The long-term care of ICD patients should consider the psychosocial consequences of ICD technology. In particular, relevant affective disorders or crises should be detected and treated according to guidelines. Specific recommendations for psychotherapeutic interventions are not currently available.
Recommendation level: I, Evidence grade B

Patients undergoing cardiac surgery should be cared for by an interdisciplinary team, offering the opportunity to address psychosocial issues, since these patients often suffer from mental disorders such as depression, anxiety and post-traumatic stress disorder, which worsen prognosis.
Recommendation level: I, Evidence grade A

Patients with chronic heart failure and comorbid depression should receive offers within the framework of primary psychosomatic healthcare. If these do not suffice, then psychotherapy should be considered as further treatment option.
Recommendation level: IIa, Evidence grade B

Patients with heart failure and comorbid depression should only be treated with pharmacological therapy after a careful risk-benefit analysis, since no benefit has been shown thus far for antidepressants in these patients. Recommendation level: IIb, Evidence grade B

Patients with relevant cardiovascular diseases should not be treated with tricyclic antidepressants. Recommendation level: III, Evidence grade B

Class of recommendation
  • Class I: conditions for which there is evidence and/or general agreement that a given procedure or treatmentis useful and effective
  • Class II: conditions for which there is conflicting evidence and/or a divergence of opinion about the usefulness/efficacy of a procedure or treatment
  • Class IIa: weight of evidence/opinion is in favour of usefulness/efficacy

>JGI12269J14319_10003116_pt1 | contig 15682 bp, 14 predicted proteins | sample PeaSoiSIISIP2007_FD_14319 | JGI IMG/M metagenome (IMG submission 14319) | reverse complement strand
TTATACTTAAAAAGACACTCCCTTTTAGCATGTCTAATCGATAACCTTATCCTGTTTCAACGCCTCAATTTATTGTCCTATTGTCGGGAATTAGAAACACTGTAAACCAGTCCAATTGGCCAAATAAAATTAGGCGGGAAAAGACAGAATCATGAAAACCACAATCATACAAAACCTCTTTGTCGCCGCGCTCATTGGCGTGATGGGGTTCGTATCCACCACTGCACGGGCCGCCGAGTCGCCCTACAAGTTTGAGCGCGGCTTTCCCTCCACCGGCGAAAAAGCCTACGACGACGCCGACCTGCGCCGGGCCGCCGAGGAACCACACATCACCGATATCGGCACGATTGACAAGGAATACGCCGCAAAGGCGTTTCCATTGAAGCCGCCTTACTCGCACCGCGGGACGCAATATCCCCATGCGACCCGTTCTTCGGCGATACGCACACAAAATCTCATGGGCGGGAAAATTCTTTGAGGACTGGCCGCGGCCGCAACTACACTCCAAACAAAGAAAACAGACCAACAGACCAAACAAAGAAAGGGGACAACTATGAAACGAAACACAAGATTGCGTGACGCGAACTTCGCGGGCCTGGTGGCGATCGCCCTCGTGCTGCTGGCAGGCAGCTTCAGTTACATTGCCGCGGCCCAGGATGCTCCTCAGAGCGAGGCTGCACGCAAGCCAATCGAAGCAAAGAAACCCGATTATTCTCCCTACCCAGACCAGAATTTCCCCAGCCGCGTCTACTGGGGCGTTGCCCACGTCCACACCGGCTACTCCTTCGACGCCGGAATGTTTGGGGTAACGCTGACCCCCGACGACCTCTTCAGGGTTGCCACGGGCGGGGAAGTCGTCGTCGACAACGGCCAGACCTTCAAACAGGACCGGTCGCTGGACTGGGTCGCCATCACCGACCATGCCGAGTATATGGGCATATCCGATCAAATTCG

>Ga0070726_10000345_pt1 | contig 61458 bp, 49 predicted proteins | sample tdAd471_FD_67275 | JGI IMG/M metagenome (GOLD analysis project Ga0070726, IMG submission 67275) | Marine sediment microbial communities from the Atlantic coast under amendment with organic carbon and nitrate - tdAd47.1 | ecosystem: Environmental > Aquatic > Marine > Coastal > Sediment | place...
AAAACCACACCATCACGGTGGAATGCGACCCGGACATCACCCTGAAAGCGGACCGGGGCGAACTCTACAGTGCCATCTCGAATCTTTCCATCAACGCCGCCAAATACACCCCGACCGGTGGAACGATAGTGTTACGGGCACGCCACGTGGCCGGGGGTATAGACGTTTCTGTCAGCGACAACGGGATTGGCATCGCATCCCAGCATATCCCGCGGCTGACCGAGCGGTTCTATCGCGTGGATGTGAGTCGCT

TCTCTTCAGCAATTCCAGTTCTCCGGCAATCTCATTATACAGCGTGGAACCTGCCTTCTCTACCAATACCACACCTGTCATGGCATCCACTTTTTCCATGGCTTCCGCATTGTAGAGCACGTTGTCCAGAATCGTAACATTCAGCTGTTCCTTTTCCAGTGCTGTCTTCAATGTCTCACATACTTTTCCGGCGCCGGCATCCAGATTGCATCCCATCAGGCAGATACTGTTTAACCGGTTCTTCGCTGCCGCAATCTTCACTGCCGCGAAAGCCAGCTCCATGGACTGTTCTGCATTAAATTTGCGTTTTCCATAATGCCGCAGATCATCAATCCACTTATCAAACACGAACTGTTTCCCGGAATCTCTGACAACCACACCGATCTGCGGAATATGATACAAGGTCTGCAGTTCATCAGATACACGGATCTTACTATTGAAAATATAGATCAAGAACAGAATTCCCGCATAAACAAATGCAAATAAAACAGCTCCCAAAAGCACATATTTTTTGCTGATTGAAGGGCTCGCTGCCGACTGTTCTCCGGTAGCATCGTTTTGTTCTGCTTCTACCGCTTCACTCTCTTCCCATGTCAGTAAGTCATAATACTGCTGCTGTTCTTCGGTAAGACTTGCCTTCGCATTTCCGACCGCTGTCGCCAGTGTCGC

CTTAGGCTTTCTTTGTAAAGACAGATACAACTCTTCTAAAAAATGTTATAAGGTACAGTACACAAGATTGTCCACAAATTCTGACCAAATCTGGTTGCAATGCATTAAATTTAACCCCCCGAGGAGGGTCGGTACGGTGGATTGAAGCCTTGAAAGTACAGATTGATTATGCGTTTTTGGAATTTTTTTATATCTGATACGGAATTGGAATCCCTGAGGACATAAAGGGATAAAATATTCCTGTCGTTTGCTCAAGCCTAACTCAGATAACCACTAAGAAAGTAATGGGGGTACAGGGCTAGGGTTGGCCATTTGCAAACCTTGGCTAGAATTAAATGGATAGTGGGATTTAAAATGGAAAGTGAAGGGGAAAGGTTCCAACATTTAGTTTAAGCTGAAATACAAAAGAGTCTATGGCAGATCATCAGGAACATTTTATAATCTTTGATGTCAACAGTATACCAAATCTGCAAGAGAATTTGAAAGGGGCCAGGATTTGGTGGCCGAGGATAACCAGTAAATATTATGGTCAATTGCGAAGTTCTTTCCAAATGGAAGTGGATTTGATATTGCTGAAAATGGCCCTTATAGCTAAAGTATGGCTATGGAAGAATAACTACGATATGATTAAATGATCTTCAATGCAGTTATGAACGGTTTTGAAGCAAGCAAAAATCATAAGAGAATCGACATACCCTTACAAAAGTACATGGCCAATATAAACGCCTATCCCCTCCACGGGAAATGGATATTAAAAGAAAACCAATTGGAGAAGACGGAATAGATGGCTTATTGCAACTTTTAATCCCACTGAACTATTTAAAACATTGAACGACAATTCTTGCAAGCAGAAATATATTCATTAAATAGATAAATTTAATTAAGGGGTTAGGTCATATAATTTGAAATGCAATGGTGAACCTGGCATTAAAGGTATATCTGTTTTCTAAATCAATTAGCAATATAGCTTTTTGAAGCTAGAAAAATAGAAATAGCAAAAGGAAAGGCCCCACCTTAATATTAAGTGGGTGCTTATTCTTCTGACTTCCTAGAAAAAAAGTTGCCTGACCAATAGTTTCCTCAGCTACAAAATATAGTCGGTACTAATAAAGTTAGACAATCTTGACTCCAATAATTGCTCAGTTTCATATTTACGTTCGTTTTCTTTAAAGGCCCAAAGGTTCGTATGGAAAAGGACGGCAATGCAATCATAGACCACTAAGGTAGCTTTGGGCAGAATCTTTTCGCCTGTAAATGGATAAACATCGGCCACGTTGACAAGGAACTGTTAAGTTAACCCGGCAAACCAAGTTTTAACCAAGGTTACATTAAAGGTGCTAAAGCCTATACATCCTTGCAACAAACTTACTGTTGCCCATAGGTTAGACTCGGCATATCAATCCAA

• Class IIb: usefulness/efficacy is less well established by evidence/opinion
  • Class III: conditions for which there is evidence and/or general agreement that the procedure/treatment isnot useful/effective and in some cases may be harmful.

Evidence classification
  • Level of evidence A: recommendation based on evidence from multiple randomized trials or meta-analyses
  • Level of evidence B: recommendation based on evidence from a single randomized trial or nonrandomized studies
  • Level of evidence C: recommendation based on expert opinion, case studies, or standards of care.

When assessing evidence regarding diagnostic procedures, large, population-based prospective studies were
included.

The position paper recommends education to allow doctors to competently diagnosis, communicate and refer in psychocardiology.

References:

 Ladwig KH, Lederbogen F, Albus C et al. Position paper on the importance of psychosocial factors in cardiology: Update 2013. German Medical Science, 12: Doc09. eCollection 2014.

Published on : Tue, 10 Jun 2014


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Cardiology, heart failure, ICD, psychocardiology, recommendations, CHD, cadiovascular disease Psychosocial factors such as anxiety, depression or low social status not only increase risk for cardiovascular disease, but lead to worse prognosis after